Willy Rohr

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Captain Rohr (1917)

Willy Martin Ernst Rohr (May 19, 1877 - March 8, 1930) was a Prussian Army officer who was a major contributor to the development of infantry tactics in World War I, particularly for the system of Storm Battalions.

Biography[edit]

Grave in memorial cemetery in Lübeck

Willy Rohr attended a military school in Bensberg and Karlsruhe before he transferred to the Prussian Hauptkadettenanstalt (Central Officer's Training School) in Lichterfelde, Berlin. He joined the 3rd Magdeburg Infantry Regiment No. 66 as a second lieutenant in 1896. From 1899 to 1903, Rohr was assigned to NCO School in Potsdam and became a battalion adjutant and later a regimental adjutant. In 1906, he was promoted as a first lieutenant. After working as a teacher in the infantry shooting school in Wünsdorf from 1911-1912, Rohr was transferred to the 10th Rhineland Infantry Regiment No. 161 in Trier and was promoted as a captain. At his request, in 1913, he was transferred to the Guards Rifle Battalion in Gross-Lichterfelde and served as the commander of the 3rd Company.

World War I[edit]

Sturm-Bataillon Nr. 5 (Rohr)

In World War I he fought in 3rd Company on the Aisne, in Champagne and on the Hartmannsweiler Kopf. In 1915, Rohr was transferred to the Major Calsow detachment and formed the Loretto Front with two pioneer companies. These fought unsuccessfully, the battalions were renamed the Sturmabteilung Calsow, and their leadership found other employment in the Armeeabteilung Gaede. The decimated storm detachment was recalled to the Kaiserstuhl. By command of General von Falkenhayn the captain, who had been brought in from the Guards Rifle Battalion, was temporarily entrusted with their command on 30 August 1915.[1] The previously unused Kaiserstuhl became a training center.

The effectiveness of the detachment was improved by reequipping it with machine guns and flamethrowers. Rohr introduced the steel helmet, already used by the enemy, to his Storm Battalion or Shock Troop.[2] Rohr's newly developed tactics were based on his experience at the front and made a great contribution to the development of assault team tactics. Major Reddemann was the first to designate the existing flamethrower squads as shock troops. They are both regarded as originators of the concept of shock troops.[3]

Hirzstein

Rohr neglected the tactical training of the army up to the Battle of Verdun.[4] The successful testing of the new methods was carried out by Infantry Regiment No. 187 west of Colmar in the Vosges. The Sturmabteilung Rohr was committed to the re-conquest of the Hartmannsweiler Kopf in December 1915. When its next deployment, the attack on the Hirzstein, failed, it withdrew to carry out more intensive preparations. After completion of the preparations, the place was captured with the help of two regiments inexperienced in battle, Nos. 188 and 189, in January 1916.[5] By successfully employing the Storm Detachment in various sectors of the front, Army Detachment Gaede trained itself and the stationary troops. In December 1915, the first training course in the technique was held in the general's presence on the Schlossberg at Achkarren[6] As a result of its success the detachment was moved in February 1916 to the 5th Army (Crown Prince Wilhelm) to take part in the Verdun offensive.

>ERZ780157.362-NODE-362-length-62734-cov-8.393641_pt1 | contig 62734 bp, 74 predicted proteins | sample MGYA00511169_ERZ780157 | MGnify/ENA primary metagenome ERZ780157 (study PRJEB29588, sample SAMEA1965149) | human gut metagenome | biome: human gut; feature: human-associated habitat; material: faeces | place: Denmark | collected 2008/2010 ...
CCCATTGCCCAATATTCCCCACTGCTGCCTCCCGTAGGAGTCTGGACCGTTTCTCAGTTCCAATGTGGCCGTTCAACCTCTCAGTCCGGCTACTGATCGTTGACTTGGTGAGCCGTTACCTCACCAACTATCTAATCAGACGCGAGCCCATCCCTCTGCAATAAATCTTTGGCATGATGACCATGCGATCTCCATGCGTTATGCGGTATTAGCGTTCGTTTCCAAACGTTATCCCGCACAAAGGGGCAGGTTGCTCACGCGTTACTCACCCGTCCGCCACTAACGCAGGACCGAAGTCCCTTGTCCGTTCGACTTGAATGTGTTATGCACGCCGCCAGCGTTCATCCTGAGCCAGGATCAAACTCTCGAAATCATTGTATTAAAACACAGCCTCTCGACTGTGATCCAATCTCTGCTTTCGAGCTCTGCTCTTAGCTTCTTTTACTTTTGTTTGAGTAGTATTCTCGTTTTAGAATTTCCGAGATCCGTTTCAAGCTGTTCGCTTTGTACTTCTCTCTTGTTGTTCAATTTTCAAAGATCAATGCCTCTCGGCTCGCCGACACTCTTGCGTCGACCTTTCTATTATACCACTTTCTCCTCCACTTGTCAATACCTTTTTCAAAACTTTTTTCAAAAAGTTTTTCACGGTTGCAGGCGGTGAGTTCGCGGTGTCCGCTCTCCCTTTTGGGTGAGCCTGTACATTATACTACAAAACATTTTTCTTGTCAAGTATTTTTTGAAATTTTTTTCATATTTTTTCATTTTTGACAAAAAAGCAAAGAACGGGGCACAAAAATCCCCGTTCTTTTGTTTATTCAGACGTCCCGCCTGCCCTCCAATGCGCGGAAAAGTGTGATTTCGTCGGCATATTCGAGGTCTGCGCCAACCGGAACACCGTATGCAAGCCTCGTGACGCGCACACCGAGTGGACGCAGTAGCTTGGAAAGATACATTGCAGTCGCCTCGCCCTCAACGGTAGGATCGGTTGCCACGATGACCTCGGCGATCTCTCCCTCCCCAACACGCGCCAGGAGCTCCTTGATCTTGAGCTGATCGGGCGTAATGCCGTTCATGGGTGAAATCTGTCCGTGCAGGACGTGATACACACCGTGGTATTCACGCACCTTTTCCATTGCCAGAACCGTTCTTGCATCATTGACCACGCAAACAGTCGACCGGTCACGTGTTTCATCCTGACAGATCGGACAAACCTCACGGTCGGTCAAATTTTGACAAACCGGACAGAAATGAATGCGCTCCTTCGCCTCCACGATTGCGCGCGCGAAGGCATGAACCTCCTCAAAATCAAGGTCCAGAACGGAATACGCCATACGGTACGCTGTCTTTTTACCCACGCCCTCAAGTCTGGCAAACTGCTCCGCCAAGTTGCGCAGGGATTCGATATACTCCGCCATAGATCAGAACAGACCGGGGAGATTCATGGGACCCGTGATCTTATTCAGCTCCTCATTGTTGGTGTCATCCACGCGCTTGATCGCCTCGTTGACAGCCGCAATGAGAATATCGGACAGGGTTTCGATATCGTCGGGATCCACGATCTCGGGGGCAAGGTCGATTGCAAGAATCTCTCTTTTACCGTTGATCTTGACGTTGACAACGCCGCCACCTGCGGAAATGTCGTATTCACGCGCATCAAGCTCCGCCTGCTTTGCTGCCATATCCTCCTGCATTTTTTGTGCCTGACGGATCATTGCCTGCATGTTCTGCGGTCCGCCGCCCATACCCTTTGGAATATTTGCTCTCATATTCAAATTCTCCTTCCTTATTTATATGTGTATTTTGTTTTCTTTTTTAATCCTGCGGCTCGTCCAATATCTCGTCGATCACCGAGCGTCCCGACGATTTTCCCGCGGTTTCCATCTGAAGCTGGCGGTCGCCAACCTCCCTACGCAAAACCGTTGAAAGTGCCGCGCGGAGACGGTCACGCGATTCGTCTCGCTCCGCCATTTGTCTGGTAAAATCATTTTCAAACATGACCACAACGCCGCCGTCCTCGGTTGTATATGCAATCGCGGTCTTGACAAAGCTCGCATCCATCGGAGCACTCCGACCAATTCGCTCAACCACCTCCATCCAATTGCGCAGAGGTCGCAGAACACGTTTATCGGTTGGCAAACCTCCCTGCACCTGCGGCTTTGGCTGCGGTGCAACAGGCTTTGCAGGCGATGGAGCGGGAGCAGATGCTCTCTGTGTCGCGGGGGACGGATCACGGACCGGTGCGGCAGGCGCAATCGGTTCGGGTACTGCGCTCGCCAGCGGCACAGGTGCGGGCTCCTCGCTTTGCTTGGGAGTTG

Because of its high losses resulting from the lack of cooperation of the units, the detachment had to be withdrawn after a short time. Captain Rohr spoke at the command post of General-Commando 3 (GKo 3) in Nouillon-Pont on March 13, 1916, before General von Lochow, the Chief of Staff, Colonel Wetzell and Ia Major von Stülpnagel. When asked about the failure of the daily attacks, Rohr attributed it primarily to the infantry's inexperience with hand-to-hand fighting. Hand grenades had been left lying in the woods; the infantry had not touched these because they had not been trained in their use. Also he considered the cooperation between the infantry and their accompanying weapons, such as machine guns and light mortars, to be insufficient. As a result, he was ordered to repeat his comments as soon as possible to the personnel of the Army High Command (AOK 5). He was then given the task of training the divisions of the army in "modern close combat".[7]

After an inspection by the Crown Prince and by order of the Minister of War, the Storm Detachment was expanded to a battalion and given the name "Storm Battalion". For teaching purposes, the battalion built a practice fort in the forest near the ruined village of Doncourt. Here until the war ended, thousands of German and Austrian officers were trained. Besides its use for a teaching force, the battalion was repeatedly sent to hotspots on the Western Front. Rohr made a report directly to the emperor on the storming of the Souville Gorge on September 3, 1916.[8] The battalion was designated a favorite battalion of the emperor. At the request of the Crown Prince Army Group, on February 7, 1917, the battalion received the designation Sturm-Bataillon Nr. 5 (Rohr) from the War Ministry.[9][10] At the same time Willy Rohr became chief training officer.